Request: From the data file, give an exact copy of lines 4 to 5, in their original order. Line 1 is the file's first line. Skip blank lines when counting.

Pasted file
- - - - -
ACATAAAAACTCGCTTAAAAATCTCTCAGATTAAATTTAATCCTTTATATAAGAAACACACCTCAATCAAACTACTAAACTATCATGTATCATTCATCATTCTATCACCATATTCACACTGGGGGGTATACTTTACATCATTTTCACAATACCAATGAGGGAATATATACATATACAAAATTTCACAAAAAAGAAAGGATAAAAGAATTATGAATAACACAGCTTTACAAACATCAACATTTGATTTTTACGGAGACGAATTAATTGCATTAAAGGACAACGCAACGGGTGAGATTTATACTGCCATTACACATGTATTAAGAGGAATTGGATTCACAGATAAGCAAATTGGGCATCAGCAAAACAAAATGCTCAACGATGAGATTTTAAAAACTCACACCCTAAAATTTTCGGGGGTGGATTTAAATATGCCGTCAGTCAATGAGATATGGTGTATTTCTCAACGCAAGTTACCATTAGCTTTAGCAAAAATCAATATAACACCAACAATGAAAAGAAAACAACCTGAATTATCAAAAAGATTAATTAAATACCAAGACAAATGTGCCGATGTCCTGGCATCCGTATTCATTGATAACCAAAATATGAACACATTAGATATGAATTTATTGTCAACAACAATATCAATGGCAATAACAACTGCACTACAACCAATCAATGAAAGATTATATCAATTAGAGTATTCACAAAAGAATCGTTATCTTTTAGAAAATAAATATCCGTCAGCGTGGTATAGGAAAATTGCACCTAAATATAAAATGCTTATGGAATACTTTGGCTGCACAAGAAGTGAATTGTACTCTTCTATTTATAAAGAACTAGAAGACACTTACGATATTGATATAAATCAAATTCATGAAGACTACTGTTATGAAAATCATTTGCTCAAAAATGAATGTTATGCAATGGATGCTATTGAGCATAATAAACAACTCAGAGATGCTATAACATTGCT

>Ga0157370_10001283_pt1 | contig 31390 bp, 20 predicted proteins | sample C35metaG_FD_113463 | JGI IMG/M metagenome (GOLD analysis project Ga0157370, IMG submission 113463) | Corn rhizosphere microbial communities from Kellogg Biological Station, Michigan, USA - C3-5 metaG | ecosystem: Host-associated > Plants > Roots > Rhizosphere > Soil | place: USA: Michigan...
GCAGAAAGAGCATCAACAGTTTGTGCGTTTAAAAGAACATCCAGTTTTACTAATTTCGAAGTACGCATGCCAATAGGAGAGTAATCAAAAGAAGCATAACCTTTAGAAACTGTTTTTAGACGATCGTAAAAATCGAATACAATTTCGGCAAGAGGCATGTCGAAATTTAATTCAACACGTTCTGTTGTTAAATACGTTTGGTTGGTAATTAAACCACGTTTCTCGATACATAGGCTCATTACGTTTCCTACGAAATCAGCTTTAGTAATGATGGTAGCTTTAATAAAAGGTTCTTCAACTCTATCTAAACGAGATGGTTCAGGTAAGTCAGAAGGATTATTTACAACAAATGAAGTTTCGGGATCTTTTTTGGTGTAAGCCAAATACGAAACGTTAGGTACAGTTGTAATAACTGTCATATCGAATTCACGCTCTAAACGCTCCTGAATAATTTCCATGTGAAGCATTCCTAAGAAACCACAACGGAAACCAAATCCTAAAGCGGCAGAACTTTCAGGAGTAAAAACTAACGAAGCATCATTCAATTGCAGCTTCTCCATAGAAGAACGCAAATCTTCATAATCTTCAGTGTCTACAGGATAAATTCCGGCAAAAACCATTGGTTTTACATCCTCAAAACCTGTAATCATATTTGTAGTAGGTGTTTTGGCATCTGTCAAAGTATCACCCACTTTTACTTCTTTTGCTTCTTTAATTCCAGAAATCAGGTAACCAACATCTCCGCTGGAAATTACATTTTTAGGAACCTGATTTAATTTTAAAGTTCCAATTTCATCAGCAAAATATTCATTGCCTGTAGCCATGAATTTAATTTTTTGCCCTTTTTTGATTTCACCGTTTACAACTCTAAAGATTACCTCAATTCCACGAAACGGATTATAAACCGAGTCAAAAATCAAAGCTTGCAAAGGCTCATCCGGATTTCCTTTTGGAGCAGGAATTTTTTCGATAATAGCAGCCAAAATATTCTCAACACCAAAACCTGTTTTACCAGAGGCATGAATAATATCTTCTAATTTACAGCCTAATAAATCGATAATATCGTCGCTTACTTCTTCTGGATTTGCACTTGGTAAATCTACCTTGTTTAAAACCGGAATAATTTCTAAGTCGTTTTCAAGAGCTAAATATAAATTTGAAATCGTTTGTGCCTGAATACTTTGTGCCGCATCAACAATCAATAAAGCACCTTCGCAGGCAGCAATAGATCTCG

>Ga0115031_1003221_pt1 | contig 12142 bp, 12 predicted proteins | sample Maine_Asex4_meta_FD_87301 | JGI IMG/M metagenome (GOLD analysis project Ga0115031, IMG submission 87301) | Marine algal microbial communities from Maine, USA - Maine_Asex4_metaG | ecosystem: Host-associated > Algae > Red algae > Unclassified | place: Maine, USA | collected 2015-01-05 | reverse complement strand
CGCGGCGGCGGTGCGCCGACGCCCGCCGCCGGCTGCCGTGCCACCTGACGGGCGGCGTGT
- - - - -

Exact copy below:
>Ga0115031_1003221_pt1 | contig 12142 bp, 12 predicted proteins | sample Maine_Asex4_meta_FD_87301 | JGI IMG/M metagenome (GOLD analysis project Ga0115031, IMG submission 87301) | Marine algal microbial communities from Maine, USA - Maine_Asex4_metaG | ecosystem: Host-associated > Algae > Red algae > Unclassified | place: Maine, USA | collected 2015-01-05 | reverse complement strand
CGCGGCGGCGGTGCGCCGACGCCCGCCGCCGGCTGCCGTGCCACCTGACGGGCGGCGTGT